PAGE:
Micron to Build $100B Semiconductor Plant

Scheduled to break ground in 2024, the project will be New York State’s largest-ever private investment.

Micron CEO Sanjay Mehrotra. Photo courtesy of Micron Technology

A giant semiconductor fabrication facility is coming to Syracuse, New York. After initially eyeing Austin for a potential site, Micron Technology has announced plans to build a $100 billion memory ‘megafab’ in the town of Clay, representing the largest private investment ever made in the state.

The project is estimated to create 9,000 permanent high-paying jobs over the next two decades.

Micron plans to invest the funds over a 20-year period, with an initial phase of $20 billion to be allocated by the end of this decade. CEO Sanjay Mehrotra, along with U.S. Senator Charles Schumer, Governor Kathy Hochul and Onondaga County Executive Ryan McMahon broke the announcement yesterday at Syracuse University, Syracuse.com first reported.

The megafab will enable Micron to achieve its goal of increasing its U.S.-based DRAM production to 40 percent of the company’s global output. The Syracuse facility will complement Micron’s other ongoing project in its home state of Idaho, where the manufacturer recently announced its plan to construct a memory fab, and committed $15 billion to its development.

Largest Cleanroom in U.S.

Micron will begin site preparation work in 2023, while construction is slated to begin in 2024. Four manufacturing plants are planned, each comprising 600,000 square feet of cleanroom space, amounting to a total of 2.4 million square feet—making it the largest in the U.S. In addition to the 9,000 high-paying jobs—with estimated annual salaries of more than $100,000 according to Gov. Kathy Hochul—Micron’s megaproject will also create an additional 40,000 jobs during development, including supplier, contractor and supporting roles.

This investment is a result of a decades-long search by Onondaga County and New York State officials to bring a manufacturer to the White Pine Commerce Park, located on the Northeast quadrant of the intersection between State Route 31 and Caughdenoy Road. The entire park is owned by the Onondaga County Industrial Development Agency. Overall, the Micron facility will encompass 1,400 acres, according to the announcement provided by the Governor’s Office.

Among several other reasons, Micron chose White Pine Commerce Park due to its access to water, as well as reliable energy via a power substation located just one mile to the Northwest. This helps achieve the company’s stated sustainability goals with the upcoming fab.

Preliminary image of the Syracuse plant. Rendering courtesy of Micron Technology

Sustainability goals and economic incentives

Micron aims to build the facility in line with its sustainability framework. This includes using 100 percent renewable electricity and a building design that will meet LEED Gold standards. Micron will use the latest technology to mitigate and control greenhouse gas emissions at the Syracuse facility, supporting its goal to achieve a 42 percent reduction of emissions by 2030.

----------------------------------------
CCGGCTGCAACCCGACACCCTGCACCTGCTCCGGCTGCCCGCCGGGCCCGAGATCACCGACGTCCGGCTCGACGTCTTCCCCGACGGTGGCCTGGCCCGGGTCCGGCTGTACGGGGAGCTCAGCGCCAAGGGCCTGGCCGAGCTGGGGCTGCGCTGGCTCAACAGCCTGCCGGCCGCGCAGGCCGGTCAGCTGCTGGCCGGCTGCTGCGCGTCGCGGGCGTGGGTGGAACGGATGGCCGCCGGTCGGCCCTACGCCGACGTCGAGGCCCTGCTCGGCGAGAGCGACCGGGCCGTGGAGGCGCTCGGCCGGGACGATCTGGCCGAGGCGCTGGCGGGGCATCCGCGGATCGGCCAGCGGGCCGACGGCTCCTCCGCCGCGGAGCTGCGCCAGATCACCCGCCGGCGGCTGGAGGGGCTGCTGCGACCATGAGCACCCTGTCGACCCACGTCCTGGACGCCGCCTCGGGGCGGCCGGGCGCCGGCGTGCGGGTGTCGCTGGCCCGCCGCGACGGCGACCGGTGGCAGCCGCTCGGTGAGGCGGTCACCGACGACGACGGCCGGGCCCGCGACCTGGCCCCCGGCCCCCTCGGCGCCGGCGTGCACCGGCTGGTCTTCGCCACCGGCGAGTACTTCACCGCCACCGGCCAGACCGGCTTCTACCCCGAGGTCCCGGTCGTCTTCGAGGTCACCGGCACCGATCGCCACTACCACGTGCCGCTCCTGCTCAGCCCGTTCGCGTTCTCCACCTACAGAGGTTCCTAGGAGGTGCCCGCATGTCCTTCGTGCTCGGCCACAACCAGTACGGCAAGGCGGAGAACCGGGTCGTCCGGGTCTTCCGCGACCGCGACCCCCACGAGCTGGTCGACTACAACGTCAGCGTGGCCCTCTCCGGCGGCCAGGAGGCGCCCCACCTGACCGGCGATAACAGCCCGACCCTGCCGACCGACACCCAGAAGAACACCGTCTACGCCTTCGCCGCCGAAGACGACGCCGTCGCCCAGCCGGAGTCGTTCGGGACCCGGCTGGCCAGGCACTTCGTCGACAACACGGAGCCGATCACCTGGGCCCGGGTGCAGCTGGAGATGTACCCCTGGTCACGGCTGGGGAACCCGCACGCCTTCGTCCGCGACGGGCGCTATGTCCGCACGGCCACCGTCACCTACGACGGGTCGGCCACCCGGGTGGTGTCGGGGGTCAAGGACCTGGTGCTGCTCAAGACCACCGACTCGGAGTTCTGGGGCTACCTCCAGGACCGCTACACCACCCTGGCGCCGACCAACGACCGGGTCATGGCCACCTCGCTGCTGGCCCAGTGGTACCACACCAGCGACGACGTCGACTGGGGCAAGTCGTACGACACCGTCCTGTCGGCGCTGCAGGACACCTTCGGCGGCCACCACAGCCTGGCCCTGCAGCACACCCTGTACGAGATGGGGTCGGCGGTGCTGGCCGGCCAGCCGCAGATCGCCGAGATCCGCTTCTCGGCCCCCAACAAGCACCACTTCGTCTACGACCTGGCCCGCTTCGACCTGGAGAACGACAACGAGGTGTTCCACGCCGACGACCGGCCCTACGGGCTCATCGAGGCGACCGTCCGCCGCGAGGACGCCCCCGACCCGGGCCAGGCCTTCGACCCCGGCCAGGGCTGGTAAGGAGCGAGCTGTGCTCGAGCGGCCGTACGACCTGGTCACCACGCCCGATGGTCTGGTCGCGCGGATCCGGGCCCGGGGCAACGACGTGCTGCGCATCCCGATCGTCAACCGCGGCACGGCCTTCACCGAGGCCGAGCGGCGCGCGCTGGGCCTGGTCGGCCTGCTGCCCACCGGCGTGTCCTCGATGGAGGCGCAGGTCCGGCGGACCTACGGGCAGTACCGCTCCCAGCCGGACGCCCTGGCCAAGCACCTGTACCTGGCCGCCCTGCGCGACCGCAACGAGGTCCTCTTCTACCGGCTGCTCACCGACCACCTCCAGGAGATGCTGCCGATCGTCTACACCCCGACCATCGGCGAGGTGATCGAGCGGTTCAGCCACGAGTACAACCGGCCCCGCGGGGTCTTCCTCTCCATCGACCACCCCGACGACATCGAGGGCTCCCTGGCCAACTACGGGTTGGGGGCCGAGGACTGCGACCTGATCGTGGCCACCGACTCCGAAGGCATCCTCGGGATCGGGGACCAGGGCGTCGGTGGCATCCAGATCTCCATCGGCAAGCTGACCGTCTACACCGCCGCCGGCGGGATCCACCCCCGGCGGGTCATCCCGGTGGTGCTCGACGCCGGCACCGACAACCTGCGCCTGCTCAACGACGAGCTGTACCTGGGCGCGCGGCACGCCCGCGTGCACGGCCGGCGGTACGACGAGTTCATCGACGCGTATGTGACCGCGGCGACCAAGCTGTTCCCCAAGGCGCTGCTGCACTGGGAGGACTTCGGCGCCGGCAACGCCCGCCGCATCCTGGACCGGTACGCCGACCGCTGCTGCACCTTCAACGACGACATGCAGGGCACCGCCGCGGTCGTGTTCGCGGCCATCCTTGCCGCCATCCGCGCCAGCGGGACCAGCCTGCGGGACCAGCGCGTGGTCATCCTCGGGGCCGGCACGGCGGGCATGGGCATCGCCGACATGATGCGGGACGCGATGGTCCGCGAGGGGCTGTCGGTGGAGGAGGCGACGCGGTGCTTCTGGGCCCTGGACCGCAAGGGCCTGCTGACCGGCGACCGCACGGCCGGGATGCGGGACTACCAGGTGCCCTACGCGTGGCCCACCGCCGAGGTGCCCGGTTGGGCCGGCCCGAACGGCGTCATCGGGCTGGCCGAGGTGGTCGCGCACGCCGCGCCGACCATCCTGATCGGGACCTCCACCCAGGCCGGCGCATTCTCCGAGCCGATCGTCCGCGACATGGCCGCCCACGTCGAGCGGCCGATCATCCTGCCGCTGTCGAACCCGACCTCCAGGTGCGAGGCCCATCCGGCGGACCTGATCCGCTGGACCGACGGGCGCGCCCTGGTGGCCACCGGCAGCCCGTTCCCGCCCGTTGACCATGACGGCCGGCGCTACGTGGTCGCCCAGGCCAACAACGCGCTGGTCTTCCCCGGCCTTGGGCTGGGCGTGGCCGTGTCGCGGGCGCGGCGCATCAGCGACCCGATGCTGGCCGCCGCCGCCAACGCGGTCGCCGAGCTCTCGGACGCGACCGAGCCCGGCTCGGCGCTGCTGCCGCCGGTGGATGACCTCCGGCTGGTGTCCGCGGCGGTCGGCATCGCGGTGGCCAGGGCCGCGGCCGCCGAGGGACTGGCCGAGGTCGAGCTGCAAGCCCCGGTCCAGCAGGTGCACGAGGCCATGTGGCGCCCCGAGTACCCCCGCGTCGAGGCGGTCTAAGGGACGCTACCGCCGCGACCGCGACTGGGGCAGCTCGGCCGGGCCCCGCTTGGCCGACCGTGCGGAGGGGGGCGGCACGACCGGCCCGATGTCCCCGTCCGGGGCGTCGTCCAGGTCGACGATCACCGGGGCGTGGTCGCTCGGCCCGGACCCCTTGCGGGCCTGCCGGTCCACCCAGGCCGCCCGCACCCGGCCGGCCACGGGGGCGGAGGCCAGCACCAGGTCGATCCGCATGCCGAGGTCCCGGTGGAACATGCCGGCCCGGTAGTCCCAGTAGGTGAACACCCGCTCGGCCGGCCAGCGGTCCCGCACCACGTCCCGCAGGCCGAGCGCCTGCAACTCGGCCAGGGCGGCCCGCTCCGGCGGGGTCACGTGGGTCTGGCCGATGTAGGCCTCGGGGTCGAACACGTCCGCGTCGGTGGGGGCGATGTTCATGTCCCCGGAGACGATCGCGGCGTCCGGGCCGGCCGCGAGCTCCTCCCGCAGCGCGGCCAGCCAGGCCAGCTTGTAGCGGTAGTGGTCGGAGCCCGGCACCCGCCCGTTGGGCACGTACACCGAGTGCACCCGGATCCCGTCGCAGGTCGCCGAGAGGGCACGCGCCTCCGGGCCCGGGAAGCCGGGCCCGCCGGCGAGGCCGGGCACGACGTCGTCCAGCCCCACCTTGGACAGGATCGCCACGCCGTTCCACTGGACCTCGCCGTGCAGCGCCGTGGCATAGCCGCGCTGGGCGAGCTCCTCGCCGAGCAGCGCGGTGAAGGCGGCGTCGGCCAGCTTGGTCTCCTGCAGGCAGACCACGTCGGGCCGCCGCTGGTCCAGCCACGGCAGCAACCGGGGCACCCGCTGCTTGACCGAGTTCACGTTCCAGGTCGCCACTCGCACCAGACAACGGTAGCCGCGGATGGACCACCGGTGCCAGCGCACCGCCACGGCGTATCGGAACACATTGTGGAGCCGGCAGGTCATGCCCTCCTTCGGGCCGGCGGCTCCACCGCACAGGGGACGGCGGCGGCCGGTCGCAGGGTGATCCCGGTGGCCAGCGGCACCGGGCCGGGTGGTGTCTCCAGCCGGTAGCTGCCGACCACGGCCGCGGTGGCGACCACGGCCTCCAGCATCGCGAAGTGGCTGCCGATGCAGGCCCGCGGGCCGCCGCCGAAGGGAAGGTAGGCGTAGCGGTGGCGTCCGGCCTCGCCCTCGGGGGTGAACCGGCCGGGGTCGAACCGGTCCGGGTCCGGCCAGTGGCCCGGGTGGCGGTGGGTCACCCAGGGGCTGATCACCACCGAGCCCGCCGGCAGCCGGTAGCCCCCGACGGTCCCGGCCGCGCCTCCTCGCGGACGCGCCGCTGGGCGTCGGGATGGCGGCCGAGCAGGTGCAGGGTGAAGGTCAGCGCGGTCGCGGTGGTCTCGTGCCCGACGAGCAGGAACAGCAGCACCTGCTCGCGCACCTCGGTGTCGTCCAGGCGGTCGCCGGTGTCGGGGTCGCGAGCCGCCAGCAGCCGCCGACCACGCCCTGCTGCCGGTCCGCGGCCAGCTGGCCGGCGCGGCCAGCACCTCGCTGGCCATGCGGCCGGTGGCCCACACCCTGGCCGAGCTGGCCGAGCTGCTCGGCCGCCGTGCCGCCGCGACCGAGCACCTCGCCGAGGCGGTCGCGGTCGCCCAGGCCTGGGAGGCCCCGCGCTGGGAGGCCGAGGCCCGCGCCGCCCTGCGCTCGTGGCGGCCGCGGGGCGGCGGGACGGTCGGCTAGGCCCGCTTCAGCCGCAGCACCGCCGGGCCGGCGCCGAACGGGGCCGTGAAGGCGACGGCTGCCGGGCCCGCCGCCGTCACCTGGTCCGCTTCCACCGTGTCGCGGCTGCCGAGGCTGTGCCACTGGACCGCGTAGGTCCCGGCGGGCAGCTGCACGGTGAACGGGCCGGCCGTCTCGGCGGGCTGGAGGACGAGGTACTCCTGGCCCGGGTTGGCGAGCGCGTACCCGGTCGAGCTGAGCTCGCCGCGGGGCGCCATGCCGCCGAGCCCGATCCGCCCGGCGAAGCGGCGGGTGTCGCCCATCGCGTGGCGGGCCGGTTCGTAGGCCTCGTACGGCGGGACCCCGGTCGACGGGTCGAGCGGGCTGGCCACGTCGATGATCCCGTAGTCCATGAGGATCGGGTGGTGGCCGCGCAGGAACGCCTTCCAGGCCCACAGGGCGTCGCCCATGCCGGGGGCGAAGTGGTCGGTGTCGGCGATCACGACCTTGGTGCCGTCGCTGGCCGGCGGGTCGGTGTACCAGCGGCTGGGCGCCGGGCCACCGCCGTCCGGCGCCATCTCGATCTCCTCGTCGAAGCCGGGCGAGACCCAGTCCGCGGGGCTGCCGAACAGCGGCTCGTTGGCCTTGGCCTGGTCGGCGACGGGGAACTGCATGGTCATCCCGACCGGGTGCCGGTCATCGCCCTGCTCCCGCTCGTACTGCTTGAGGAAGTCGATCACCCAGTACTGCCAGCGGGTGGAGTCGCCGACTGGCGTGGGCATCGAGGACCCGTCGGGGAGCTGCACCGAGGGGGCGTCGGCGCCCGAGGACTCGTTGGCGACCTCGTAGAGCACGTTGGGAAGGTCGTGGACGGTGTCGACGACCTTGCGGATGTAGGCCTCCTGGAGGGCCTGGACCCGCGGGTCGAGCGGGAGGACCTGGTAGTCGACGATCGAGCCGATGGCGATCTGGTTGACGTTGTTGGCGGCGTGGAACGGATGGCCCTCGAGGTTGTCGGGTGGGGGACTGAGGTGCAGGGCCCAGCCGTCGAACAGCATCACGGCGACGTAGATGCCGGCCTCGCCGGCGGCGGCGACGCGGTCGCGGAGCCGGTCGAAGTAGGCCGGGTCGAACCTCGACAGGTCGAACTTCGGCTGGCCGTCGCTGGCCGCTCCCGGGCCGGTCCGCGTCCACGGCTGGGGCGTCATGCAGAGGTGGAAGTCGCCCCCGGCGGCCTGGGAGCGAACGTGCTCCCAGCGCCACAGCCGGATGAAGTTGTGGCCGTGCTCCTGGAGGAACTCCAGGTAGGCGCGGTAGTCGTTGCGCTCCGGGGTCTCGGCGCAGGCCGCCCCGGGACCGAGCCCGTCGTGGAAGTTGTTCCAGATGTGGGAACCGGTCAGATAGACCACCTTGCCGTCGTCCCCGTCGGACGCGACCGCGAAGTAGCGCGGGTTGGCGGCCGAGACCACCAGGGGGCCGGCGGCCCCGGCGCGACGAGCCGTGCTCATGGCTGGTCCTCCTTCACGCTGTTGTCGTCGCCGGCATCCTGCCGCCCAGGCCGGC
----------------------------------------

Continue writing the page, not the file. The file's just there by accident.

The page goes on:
The state of New York will support the upcoming facility with a $5.5 billion incentive package over the life of the project, in addition to federal grants and tax credits from the CHIPS and Science Act. Moreover, the Town of Clay and Onondaga County will provide infrastructure support for Micron.

Together with Micron, the state of New York will also invest $500 million in community and workforce development programs over the duration of the project. Of these, $250 million will be invested by Micron in the Green CHIPS Community Investment Fund over the two-decade period. New York will provide $100 million, while the remaining $150 million is slated to come from local and national partners.

The upcoming Micron megafab will encompass 1,400 acres. Image via Google Maps

At the Syracuse event, Mehrotra stated the main reasons why Micron chose New York for this massive expansion. Upstate New York provides a diverse talent pool, along with a significant military population, with strong education partnerships and K-12 education programs. The state’s long history of semiconductor research and manufacturing were also a main reason, Mehrotra said during the event.

“Micron’s $100 billion investment in Upstate New York will fundamentally transform the region into a global hub for manufacturing and bring tens of thousands of good-paying high-tech and construction jobs to Central New York. This project is a dramatic turning point for a region that has faced decades of lost manufacturing jobs, and, in combination with New York’s already robust microchip industry from the Hudson Valley, Albany, and the Mohawk Valley to Binghamton, Rochester, and Buffalo, it will put Upstate New York on the map in a way we haven’t seen in generations,” Senate Majority Leader Charles Schumer said in a prepared statement.

Following bipartisan Congress approval, the CHIPS Act was signed into law in August. Its aim is to boost U.S. semiconductor investments by directing $280 billion in funds over the next decade. According to an article by McKinsey, the U.S. currently produces 12 percent of the world’s semiconductors, down from the 37 percent in the 1990s. Semiconductors are poised to become a $1trillion industry by the end of this decade, the same article reported.

The new legislation will provide a boost to companies such as Micron, Texas Instruments, Intel and TSMC, all of which have recently announced large commitments to create new manufacturing locations across the U.S.—just last month, Intel announced it broke ground on a $20 billion facility in Ohio, which also benefited from the recently signed legislative package.

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